43 responses to Summer travel
  • *
    kristin jager
    Comment on Amish on Vacation (July 19th, 2011 at 06:37)

    Amish on Vacation

    Hi Erik,
    As always, I enjoy reading your posts about the Amish. I had heard more and more Amish Families take vacations. I would think they would be more interested in seeing the sights , like Yellowstone Park than going to places for entertainment reasons…like Disney. Last year while vacationing in NH we did spot a group of Amish ladies at Clark’s trading post. They were enjoying the bear show with the rest of us. Maybe we will see more and more Amish vacationing as it is becoming more difficult for the average American to afford to do so with the gas prices the way they are and the cost of living at it’s highest.
    Hope it is not as hot in Poland as it is here. Look foward to reading your future posts. Blessings, Kristin

    • *
      Comment on Amish vacation spots (July 19th, 2011 at 09:07)

      Amish vacation spots

      Amish do tend to favor these natural attractions; Washington DC and other historic sites are of interest too. Hunting is big for some; as you’d expect it’s more a male thing, though families and women may go along for the trip itself though not necessarily hunt. To be honest I’ve never heard of an Amish woman hunting though I wouldn’t say it’s never happened :) I go into a little more depth on Amish vacations at the Amish vacation link at the top.

      It is scorching right now in Poland but that is a relative term :) The weather changes so much, one day I am sportin a sweater and umbrella and the next pouring down sweat. I kind of like changeable weather though, keeps it interesting.

      • *
        Dana
        Comment on Summer travel (July 19th, 2011 at 09:56)

        My cousins from Germany say the weather is really crazy this year.
        Przyjemnego pobytu w Polsce

        • *
          Comment on Summer travel (July 19th, 2011 at 10:47)

          Thanks Dana, you are right. A thunderstorm just rolled in after a scorching day. Never used to be so humid, at least from what I recall. Will probably be putting my jacket on again soon!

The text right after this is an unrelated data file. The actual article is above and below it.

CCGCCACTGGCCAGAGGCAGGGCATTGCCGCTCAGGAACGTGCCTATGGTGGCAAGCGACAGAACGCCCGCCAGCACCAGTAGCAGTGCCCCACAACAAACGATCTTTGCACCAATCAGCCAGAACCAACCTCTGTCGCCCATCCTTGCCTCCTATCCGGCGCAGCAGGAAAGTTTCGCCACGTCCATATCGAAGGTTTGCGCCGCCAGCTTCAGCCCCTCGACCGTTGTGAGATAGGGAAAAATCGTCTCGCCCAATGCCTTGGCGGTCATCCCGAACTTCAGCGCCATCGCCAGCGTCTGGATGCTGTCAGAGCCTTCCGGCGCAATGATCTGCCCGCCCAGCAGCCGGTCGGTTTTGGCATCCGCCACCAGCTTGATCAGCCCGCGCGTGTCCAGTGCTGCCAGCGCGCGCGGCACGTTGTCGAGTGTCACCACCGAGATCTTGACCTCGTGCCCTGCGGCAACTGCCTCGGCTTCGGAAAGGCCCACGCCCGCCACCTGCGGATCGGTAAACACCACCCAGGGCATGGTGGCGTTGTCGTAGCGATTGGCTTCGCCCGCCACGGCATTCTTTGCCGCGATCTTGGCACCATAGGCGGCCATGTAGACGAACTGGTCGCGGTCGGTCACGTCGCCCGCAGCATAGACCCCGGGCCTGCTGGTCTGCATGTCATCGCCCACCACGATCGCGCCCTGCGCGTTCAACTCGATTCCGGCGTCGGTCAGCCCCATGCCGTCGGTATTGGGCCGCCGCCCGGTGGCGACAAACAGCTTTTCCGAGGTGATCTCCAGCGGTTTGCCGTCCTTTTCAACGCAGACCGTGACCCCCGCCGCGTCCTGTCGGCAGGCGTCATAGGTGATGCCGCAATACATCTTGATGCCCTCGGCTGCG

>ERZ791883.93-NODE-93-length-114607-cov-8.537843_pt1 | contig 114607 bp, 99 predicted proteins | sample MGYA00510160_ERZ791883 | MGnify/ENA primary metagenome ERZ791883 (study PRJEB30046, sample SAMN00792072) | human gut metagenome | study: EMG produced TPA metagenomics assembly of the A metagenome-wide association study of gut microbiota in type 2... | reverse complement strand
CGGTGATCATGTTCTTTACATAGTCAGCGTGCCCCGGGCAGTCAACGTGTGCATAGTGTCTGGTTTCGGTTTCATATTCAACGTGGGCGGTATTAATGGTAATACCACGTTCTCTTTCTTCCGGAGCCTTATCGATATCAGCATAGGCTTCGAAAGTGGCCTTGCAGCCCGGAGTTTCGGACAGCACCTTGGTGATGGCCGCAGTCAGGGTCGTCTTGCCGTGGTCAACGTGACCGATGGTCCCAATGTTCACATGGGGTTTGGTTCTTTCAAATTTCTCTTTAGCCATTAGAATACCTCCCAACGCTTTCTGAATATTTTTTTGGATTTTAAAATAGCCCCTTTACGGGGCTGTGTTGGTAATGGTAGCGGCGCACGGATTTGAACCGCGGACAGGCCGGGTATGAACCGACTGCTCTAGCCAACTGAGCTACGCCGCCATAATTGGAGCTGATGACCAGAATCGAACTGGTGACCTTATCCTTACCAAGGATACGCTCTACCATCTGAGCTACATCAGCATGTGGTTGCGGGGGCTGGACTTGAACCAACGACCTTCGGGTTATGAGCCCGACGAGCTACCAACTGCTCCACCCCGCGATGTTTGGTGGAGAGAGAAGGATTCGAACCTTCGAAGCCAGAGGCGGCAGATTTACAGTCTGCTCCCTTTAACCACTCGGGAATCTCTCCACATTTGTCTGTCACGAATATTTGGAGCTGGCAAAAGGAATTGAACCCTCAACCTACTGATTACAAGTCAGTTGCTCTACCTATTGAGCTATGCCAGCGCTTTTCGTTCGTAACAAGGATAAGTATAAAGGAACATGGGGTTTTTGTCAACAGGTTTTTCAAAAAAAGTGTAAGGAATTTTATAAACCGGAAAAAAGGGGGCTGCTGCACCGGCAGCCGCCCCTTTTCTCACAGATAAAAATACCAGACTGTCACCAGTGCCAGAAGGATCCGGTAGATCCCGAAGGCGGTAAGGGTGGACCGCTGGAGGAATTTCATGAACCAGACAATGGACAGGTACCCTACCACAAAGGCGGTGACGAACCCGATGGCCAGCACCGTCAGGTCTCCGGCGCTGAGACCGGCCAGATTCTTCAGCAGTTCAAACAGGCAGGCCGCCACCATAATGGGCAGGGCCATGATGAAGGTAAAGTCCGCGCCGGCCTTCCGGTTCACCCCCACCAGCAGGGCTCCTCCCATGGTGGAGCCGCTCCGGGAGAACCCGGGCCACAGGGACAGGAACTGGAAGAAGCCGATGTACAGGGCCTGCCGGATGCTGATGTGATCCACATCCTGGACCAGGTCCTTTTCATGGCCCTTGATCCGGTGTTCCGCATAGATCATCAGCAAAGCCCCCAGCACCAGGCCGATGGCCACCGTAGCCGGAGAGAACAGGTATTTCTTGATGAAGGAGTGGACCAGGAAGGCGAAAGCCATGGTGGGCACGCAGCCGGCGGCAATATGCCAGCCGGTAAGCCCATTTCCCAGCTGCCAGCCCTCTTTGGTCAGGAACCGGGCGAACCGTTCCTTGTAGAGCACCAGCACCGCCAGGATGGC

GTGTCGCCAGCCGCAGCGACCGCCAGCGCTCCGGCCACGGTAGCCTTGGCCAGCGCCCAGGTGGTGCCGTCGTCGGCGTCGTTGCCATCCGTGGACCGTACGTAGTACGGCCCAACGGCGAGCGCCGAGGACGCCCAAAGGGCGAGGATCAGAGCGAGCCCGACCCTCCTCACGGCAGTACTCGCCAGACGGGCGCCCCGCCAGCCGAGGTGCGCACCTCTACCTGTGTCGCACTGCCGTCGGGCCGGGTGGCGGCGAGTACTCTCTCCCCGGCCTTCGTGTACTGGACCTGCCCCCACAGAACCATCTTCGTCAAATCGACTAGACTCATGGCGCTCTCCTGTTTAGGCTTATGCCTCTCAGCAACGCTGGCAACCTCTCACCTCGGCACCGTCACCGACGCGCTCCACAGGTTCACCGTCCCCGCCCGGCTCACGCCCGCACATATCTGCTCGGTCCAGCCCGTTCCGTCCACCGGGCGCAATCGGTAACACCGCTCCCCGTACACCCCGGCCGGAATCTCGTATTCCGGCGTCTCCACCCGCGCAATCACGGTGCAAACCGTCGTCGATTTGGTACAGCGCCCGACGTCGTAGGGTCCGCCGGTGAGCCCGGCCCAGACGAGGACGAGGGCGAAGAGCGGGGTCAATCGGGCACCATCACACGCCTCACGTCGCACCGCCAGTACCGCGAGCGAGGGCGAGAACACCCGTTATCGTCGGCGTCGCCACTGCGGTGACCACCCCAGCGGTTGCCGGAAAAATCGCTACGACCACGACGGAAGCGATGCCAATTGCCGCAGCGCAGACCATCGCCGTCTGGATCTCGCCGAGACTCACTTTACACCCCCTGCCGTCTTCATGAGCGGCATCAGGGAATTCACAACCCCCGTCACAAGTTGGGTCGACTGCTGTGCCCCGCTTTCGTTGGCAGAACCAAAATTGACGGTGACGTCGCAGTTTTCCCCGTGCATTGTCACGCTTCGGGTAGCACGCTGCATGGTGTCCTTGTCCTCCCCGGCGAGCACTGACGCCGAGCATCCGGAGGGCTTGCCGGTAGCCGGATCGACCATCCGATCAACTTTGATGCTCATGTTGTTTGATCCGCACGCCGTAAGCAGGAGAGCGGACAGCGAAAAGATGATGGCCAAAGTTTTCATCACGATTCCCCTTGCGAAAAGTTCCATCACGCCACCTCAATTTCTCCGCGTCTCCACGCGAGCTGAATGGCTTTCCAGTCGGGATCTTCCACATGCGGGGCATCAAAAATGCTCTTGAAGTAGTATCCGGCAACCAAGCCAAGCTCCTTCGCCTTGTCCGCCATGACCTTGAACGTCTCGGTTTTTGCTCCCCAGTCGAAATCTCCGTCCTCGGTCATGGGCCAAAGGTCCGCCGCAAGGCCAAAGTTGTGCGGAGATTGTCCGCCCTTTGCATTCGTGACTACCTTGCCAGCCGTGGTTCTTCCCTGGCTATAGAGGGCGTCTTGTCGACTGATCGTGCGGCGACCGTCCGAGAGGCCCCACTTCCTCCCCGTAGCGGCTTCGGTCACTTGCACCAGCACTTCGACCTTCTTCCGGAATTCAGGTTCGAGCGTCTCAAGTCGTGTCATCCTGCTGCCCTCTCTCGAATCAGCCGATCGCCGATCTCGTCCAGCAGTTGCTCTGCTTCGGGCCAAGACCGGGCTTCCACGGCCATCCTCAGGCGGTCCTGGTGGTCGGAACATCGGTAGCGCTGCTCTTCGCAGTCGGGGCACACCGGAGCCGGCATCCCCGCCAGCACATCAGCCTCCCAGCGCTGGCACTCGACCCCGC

• *
    Mary Brandenburg
    Comment on Heading Out To Ohio (July 19th, 2011 at 06:57)

    Heading Out To Ohio

    Hi Erik, what a timely post. We are leaving tomorrow (Wednesday) morning bright and early for Mt. Hope, Ohio, to visit with our OO friends down there (we are in Michigan). It’s the weekend of the annual Rainbow of Hope Auction. The ROHA manages to earn in excess of $300,000 every year and every penny of it goes to help families from the Holmes County area that have mountainous medical bills. It’s a pretty incredible weekend in the Amish community. We’ll also be taking in the Doughty Valley Steam Show down by Charm, Ohio, not to mention just general running around and eating lots of good food! This time I am taking Amtrak train schedules and vacation brochures. The 9 of us are going to be looking at doing a combined travel vacation by rail next year. Take care, stay cool and may you have safe travels next week!

    • *
      Comment on Summer travel (July 19th, 2011 at 09:09)

      Mary have a fantastic trip. What a great event. And rail next year would be a unique way to do it–definitely more “Amish” in its own way!

  • *
    Lowell
    Comment on Amish on vacation (July 19th, 2011 at 07:04)

    Amish on vacation

    While a number of the Amish from the Kalona area will take vacations usually on the train or hire a driver and many of them will go to places like the Ortman Clinic in South Dakota
    http://www.ortmanclinic.com/index.htm
    or the radon mines in Montana under the guise of health care. I always suspected that the health trips were an acceptable way to get away and see the world
    http://www.roadsideamerica.com/story/2143

  • *
    Alice Aber
    Comment on No vacations for me this year :-( (July 19th, 2011 at 07:20)

    No vacations for me this year :-(

    Greetings,

    No vacations for me this year, I have to move across town. :-( But then again I have not had a real vacation in a long, long time. On the bright side I do not have to move my computer to the new location until August 9th so that gives me a little more time on here, LOL.

    Blessings, Alice

  • *
    Al in Ky.
    Comment on Summer travel (July 19th, 2011 at 07:33)

    Later this summer, I’ll take Amtrak from Indianapolis to St. Paul,
    Minn., for my annual trip to the Minnesota State Fair. I always
    see a number of Amish traveling by Amtrak,also. On my way back
    to Ky. from Indy by car, I’ll take a side trip to Daviess and
    Orange Counties, Ind., to visit with some Amish friends and go to
    the Daviess County Produce Auction.

    • *
      Karen Pollard
      Comment on beach vacations (July 19th, 2011 at 19:47)

      beach vacations

      I was curious if the conservatie Amish/Mennonite folks wre allowed to swim or wear some type of swimsuit. I have seen extremely conservative swimsuits that are made to fit people advertised.
      I asked Sherry Gore once about bathing suits and she told me you would see everything there in Pinecraft, but I was really wondering about a more specific answer. If bathing suits are worn, what do they look like? Are they purchased just from the rack like everyone else or do they make or have them made in a more conservative fashion.